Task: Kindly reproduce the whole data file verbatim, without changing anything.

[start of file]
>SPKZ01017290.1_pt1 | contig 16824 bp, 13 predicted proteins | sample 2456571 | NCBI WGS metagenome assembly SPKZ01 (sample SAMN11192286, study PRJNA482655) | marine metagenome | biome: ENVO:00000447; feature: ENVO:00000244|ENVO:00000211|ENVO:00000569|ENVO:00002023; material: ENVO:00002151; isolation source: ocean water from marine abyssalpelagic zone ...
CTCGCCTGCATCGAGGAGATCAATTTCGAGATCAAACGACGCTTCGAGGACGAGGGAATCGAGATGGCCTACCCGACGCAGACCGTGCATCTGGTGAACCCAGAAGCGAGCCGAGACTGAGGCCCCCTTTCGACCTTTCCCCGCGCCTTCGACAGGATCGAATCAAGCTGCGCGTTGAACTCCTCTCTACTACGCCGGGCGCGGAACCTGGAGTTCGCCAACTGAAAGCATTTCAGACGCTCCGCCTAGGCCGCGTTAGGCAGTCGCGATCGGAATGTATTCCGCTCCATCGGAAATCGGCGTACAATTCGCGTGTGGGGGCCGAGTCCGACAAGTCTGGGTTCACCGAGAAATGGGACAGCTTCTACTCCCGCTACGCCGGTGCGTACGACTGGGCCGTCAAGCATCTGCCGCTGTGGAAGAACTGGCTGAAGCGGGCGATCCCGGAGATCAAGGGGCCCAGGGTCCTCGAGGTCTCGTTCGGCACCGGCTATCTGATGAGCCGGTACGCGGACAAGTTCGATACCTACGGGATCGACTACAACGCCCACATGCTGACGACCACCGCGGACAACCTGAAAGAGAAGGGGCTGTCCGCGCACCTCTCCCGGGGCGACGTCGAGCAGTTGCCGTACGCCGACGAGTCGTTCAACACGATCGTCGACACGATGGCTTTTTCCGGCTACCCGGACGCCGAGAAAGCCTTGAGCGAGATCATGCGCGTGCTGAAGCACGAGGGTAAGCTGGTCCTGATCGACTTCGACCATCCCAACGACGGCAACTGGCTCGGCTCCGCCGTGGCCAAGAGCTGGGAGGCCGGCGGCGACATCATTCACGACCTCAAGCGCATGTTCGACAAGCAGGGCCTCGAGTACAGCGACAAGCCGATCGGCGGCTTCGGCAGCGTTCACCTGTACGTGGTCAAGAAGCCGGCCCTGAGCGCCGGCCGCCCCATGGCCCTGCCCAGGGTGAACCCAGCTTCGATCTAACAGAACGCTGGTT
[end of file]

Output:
>SPKZ01017290.1_pt1 | contig 16824 bp, 13 predicted proteins | sample 2456571 | NCBI WGS metagenome assembly SPKZ01 (sample SAMN11192286, study PRJNA482655) | marine metagenome | biome: ENVO:00000447; feature: ENVO:00000244|ENVO:00000211|ENVO:00000569|ENVO:00002023; material: ENVO:00002151; isolation source: ocean water from marine abyssalpelagic zone ...
CTCGCCTGCATCGAGGAGATCAATTTCGAGATCAAACGACGCTTCGAGGACGAGGGAATCGAGATGGCCTACCCGACGCAGACCGTGCATCTGGTGAACCCAGAAGCGAGCCGAGACTGAGGCCCCCTTTCGACCTTTCCCCGCGCCTTCGACAGGATCGAATCAAGCTGCGCGTTGAACTCCTCTCTACTACGCCGGGCGCGGAACCTGGAGTTCGCCAACTGAAAGCATTTCAGACGCTCCGCCTAGGCCGCGTTAGGCAGTCGCGATCGGAATGTATTCCGCTCCATCGGAAATCGGCGTACAATTCGCGTGTGGGGGCCGAGTCCGACAAGTCTGGGTTCACCGAGAAATGGGACAGCTTCTACTCCCGCTACGCCGGTGCGTACGACTGGGCCGTCAAGCATCTGCCGCTGTGGAAGAACTGGCTGAAGCGGGCGATCCCGGAGATCAAGGGGCCCAGGGTCCTCGAGGTCTCGTTCGGCACCGGCTATCTGATGAGCCGGTACGCGGACAAGTTCGATACCTACGGGATCGACTACAACGCCCACATGCTGACGACCACCGCGGACAACCTGAAAGAGAAGGGGCTGTCCGCGCACCTCTCCCGGGGCGACGTCGAGCAGTTGCCGTACGCCGACGAGTCGTTCAACACGATCGTCGACACGATGGCTTTTTCCGGCTACCCGGACGCCGAGAAAGCCTTGAGCGAGATCATGCGCGTGCTGAAGCACGAGGGTAAGCTGGTCCTGATCGACTTCGACCATCCCAACGACGGCAACTGGCTCGGCTCCGCCGTGGCCAAGAGCTGGGAGGCCGGCGGCGACATCATTCACGACCTCAAGCGCATGTTCGACAAGCAGGGCCTCGAGTACAGCGACAAGCCGATCGGCGGCTTCGGCAGCGTTCACCTGTACGTGGTCAAGAAGCCGGCCCTGAGCGCCGGCCGCCCCATGGCCCTGCCCAGGGTGAACCCAGCTTCGATCTAACAGAACGCTGGTT